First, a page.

Sadly, the draconian Warner Music Group decision to pull all their content from YouTube has forced me to skip over Lucinda Williams’ next two albums — World Without Tears and West — and straight to her latest release, Little Honey. I really hope WMG pulls its head out of its ass and realizes that they’re doing nothing but losing free advertising and generating a lot of ill will.
World Without Tears came just two years after Essence and was Williams’ most ambitious record yet. She rocked harder than ever on the album and explored talking blues (bordering on rap) on a couple of tunes. She also delivered her rawest lyrics yet… miles away from the sweet acoustic love songs of 20+ years earlier.
Take ‘Minneapolis,’ a song I believe describes the emotional turmoil stemming back to a rape.
To that night in Minneapolis
Here on the seventh floor in a room I can’t call mine
Deadbolt on the door, do not disturb sign
Shaking and trembling
On the clean white linen
Slivers of starlight across the ceiling
A dozen yellow roses
All that’s left in Minneapolis
I wish I’d never seen your face or heard your voice
You’re a bad pain in my gut
I wanna spit you out
Open up this wound again
Let my blood flow red and thin
Into the glistening
Into the whiteness
Into the melting snow of Minneapolis
Yikes. No more passionate kisses for this gal. Most of the album covers this same aching territory and it’s not always an easy listen. The songcraft is as good as ever but it’s an album better appreciated than loved.
Up next, after a four-year break, was West, an album that I do love despite a few flaws. It’s similar in sound to her earlier albums though with a more polished sheen. Williams deals with the loss of her mother in a couple of songs on this record, including ‘Fancy Funeral,’ in which she dismisses the calls by family members to make extravagant funeral arrangements:
It’s not worth it in the end
Goodbyes can still be beautiful
Without the money that you’ll spend
There’s no amount of riches
Will bring back what you lost
To satisfy your wishes
You’ll never justify the cost
West contains a couple of clunkers (the 9-minute ‘Wrap My Head Around That’ front and center) but it also contains some of Williams’ most effective songs, including ‘Everything Has Changed,’ ‘Learning How to Live’ and ‘Where is My Love?’ (which wins more points by mentioning a favorite town of mine):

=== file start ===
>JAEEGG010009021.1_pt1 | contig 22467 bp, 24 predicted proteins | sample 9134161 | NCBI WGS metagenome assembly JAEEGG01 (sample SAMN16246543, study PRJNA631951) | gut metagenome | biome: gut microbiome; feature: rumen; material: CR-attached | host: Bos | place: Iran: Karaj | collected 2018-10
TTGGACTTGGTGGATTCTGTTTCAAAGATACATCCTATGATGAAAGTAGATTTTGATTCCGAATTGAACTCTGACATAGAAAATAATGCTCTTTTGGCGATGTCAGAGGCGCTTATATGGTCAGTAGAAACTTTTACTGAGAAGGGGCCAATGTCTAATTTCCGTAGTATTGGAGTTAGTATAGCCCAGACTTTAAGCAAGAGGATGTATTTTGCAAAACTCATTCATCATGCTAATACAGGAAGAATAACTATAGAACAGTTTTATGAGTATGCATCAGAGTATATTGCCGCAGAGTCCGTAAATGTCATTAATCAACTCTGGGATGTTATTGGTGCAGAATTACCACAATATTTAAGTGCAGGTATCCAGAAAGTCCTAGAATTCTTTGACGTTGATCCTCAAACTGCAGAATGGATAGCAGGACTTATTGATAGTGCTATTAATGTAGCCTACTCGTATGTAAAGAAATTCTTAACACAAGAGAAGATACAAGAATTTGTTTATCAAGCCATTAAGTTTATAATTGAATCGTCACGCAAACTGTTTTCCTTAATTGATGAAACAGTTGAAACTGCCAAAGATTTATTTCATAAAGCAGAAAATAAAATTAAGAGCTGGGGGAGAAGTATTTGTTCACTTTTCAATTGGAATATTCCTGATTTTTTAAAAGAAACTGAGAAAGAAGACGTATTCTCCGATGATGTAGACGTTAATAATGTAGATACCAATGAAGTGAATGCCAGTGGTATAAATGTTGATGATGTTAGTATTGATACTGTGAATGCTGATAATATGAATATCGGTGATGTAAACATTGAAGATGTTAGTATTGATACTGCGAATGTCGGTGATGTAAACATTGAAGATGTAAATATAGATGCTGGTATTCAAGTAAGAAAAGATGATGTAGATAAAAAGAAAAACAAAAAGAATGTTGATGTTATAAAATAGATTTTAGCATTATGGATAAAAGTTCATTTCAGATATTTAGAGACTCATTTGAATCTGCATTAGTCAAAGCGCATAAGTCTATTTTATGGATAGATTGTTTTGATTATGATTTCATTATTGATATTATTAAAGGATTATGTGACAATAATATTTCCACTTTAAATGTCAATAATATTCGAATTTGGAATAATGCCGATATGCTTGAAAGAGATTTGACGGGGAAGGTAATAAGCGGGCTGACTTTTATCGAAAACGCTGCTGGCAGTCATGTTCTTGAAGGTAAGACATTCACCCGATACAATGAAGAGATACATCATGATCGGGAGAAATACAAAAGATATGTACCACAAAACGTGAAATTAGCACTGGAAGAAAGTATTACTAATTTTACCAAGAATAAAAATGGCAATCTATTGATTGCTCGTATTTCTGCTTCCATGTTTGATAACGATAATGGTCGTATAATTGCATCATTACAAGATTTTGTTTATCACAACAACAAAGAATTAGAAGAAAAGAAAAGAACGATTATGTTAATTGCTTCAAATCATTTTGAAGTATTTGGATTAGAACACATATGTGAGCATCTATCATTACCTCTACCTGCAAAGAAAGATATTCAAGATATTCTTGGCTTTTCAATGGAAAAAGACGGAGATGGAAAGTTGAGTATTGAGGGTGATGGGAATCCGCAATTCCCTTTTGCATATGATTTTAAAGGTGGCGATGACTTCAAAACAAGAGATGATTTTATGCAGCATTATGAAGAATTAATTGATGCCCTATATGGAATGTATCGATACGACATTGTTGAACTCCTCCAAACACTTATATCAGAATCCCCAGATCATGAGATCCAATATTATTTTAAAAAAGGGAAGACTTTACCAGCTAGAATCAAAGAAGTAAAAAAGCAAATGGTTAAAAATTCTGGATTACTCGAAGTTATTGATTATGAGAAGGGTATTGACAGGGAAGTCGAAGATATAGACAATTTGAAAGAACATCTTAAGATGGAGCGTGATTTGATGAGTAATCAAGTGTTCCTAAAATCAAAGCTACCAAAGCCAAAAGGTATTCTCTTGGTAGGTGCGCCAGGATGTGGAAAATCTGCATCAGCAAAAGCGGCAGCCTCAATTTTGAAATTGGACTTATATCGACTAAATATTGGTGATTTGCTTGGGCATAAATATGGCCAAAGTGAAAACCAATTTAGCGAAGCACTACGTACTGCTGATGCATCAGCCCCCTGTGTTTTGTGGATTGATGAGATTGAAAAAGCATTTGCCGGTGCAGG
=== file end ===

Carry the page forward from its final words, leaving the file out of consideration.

Pretty, radiant and warm
Drinkin’ whiskey ’til he’s had his fill
Inspired by a summer storm?
Williams’ next (and most recent) album came out just a year after West — the shortest span between records in her career. Little Honey is her strongest work since Car Wheels on a Gravel Road. I reviewed the album last year, so I won’t bother repeating myself here.
‘Little Rock Star’ is one of my favorite tracks on Little Honey. It’s a plea for the redemption of Pete Doherty or Amy Winehouse or any number of talented but self-destructive musicians who seem hell-bent on dying young.
From what I hear
Your latest dish lives for you
It scares you half to death
You bend over backwards to make a statement
Hang from the rafters and lick the pavement
Split your lip and barely catch a breath
Your lovely eyes that close like petals
Your sweet surprise can win you medals
You strut your stuff and fan your peacock feathers
Even if you fake it to get attention
Whatever it’ll take to get them to listen
Piss on your designer boots and designer leathers
Hey little rock star
Why don’t you see
This is not all that it’s cracked up to be?
And I can’t say I blame you
For throwing the towel in
For buying more fame
By cashing your chips in
With all of your talent
And so much to gain
To toss it away like this
Would be such a shame
Juvenile delinquent, misunderstood
Peter Pan and Robin Hood
Will you ever do the things you’re afraid to do?
Will you ever know happiness, little rock star?
Or is your death wish stronger than you are?
Will you go up in flames like the torches that are carried for you?